Carlos Gomez, Milwaukee Brewers (re-signed)
The Brew Crew included Lorenzo Cain in a package to get Zack Greinke shortly after they re-inked Gomez. His raw talent remains pretty close to elite, but the gap between it and his dedication and self-awareness remains wide. Unless that changes, a chance on him remains worthy of only a very low price.
Rick Ankiel, Washington Nationals (signed)
Ankiel will compete with Roger Bernadina for playing time in left and could also push Nyjer Morgan in center, according to reports. Like Ankiel, both of those hitters are left-handed. The Nats seemed concerned about how they'd make up for the loss of Adam Dunn's power. Jayson Werth alone won't do it. Ankiel has an atrocious BA profile, but if he pops more than a few homers in ST, D.C. may give him a longer look than most would expect. Whoever pays draft day price for the title of "starter" in this outfield may be sorry.
Corey Brown, Washington Nationals (traded from Oakland Athletics)
Josh Willingham netted, in part, Brown, a 25-year-old outfielder with a little power and speed. He may not be more than a reserve outfielder in the bigs, though.
Zack Greinke, Milwaukee Brewers (traded from Kansas City Royals)
KC finally peddled this Greinke fella to someone who was willing to take on a pitcher with a treated social anxiety disorder. The right-hander should enjoy mowing down NL hitters, probably at a greater rate. What might give a pitcher who has continued to improve his ground-ball percentage anxiety is Milwaukee's infield: By replacing slick-fielding Alcides Escobar with Yuniesky Betancourt, the Brew Crew has assembled one of the worst defensive infields, if not the worst one, in the league.
Kerry Wood, Chicago Cubs (signed)
Ah, full circle. This past season, after the New York Yankees traded for Wood, he made some mechanical adjustments that appeared to have a positive effect. His control rate remained an issue, as it was in 2009, and he's still, naturally, a perfect pillar of health, though. Carlos Marmol has only one of those problems, and he improved on his. Plus, he's firmly entrenched. Still, these two may not ever be as far apart as ADP will make them seem.
Matt Guerrier, Los Angeles Dodgers (signed)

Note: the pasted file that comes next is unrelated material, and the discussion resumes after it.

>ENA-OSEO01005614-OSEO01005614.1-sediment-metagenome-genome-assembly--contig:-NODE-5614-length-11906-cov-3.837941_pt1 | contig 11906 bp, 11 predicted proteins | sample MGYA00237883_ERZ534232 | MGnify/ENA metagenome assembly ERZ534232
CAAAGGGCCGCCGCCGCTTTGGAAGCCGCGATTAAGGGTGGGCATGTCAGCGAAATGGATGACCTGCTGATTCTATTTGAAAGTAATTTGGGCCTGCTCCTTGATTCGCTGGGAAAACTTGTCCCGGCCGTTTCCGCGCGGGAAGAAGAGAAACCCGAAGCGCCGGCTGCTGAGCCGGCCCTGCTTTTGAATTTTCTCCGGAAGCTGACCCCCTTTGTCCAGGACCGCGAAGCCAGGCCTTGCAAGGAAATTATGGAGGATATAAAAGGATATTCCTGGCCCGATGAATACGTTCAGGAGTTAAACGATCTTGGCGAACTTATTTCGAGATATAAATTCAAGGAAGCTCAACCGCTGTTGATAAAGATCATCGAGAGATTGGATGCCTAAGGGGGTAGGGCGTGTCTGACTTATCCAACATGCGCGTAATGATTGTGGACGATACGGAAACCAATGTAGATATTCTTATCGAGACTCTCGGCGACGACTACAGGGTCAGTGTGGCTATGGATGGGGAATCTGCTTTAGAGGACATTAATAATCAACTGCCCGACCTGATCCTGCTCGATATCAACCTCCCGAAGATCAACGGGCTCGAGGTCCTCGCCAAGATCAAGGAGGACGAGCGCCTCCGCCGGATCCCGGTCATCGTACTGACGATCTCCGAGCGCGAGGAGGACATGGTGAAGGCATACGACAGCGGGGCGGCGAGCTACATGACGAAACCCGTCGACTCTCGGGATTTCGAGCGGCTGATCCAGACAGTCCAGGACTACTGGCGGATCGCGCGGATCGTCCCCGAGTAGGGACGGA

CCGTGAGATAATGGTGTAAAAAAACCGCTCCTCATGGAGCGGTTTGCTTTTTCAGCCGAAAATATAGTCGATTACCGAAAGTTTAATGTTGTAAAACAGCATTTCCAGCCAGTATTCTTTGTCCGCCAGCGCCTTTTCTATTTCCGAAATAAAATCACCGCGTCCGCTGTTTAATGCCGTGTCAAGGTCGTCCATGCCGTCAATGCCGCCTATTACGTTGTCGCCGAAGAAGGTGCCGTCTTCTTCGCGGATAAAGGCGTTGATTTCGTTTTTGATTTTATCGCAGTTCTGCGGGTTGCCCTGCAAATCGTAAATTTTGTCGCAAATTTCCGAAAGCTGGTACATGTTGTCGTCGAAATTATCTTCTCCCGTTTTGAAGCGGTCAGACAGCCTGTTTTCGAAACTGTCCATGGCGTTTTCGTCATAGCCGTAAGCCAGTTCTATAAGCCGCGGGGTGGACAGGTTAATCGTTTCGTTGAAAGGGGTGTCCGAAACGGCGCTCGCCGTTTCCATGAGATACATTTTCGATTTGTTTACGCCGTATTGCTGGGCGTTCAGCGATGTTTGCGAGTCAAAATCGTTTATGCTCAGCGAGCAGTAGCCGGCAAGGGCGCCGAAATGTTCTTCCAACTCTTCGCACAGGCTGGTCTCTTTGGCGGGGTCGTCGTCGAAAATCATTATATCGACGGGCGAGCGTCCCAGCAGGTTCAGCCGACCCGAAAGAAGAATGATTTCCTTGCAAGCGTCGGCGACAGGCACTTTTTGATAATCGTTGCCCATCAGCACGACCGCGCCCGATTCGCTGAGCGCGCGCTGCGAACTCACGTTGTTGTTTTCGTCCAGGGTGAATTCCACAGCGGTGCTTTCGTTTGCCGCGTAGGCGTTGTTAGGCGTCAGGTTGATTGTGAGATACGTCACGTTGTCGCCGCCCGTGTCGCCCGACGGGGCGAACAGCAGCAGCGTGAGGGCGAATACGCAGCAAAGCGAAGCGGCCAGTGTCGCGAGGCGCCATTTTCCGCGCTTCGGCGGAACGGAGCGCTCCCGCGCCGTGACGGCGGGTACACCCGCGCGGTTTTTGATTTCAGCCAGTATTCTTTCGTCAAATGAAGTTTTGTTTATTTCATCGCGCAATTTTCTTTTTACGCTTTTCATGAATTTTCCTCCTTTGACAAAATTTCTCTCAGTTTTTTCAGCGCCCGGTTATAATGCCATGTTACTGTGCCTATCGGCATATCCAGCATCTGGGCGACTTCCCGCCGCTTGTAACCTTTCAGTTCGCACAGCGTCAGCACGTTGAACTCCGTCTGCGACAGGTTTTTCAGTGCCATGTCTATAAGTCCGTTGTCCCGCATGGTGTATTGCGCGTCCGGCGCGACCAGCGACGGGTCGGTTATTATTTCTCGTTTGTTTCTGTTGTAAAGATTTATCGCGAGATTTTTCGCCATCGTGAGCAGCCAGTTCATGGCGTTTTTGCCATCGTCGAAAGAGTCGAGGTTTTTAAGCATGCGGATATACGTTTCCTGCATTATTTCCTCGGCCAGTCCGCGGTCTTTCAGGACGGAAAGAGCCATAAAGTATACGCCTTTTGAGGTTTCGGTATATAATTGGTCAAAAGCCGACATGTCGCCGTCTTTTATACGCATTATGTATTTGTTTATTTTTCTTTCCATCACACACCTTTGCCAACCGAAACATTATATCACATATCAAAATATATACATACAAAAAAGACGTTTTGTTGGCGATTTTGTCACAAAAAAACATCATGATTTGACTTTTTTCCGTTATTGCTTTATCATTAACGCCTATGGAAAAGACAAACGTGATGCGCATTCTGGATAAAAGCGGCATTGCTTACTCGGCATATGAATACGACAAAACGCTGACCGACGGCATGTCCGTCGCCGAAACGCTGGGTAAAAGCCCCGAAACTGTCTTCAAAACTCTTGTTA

Guerrier isn't closer material, particularly because his indicators suggest that some part of his success is the result of smoke and mirrors. It seems highly unlikely that Guerrier is a candidate to earn saves, but the Blue is taking precautions because of the youth and question marks that fill its bullpen. He still doesn't line up as much of a speculative candidate.
Chien-Ming Wang, Washington Nationals (re-signed)
Wang wanted a guaranteed deal for 2011, but that was unlikely because he never sniffed the bigs in 2010 thanks to shoulder problems and hasn't since July 2009. The right-hander's health issues of the past few years betray his sinker-ball talents. Just monitor this in case he approaches 100 percent.
Henry Rodriguez, Washington Nationals (traded from Oakland Athletics)
The Nats hauled in one of the hardest-throwing right-handers in a package for Josh Willingham. Rodriguez has made strides in the BB/9 department in the past two seasons. He's unlikely to earn save chances, but D.C. has added another high K/9 arm to a young, high-upside bullpen, and this one could be worth deep NL consideration.
Samuel Gervacio, Houston Astros (re-signed)
Gervacio held mild intrigue as a potential source of saves last year because of his strikeout potential and some ability to generate ground balls. He probably won't be a factor early on - or maybe not at all - because there is still uncertainty surrounding the health of his shoulder.
Minnix is baseball editor and a fantasy football analyst at KFFL. He plays in LABR and Tout Wars and won the FSWA Baseball Industry Insiders League in 2010.
The University of Delaware alum is a regular guest on SiriusXM Fantasy Sports Radio and Baltimore's WNST AM 1570.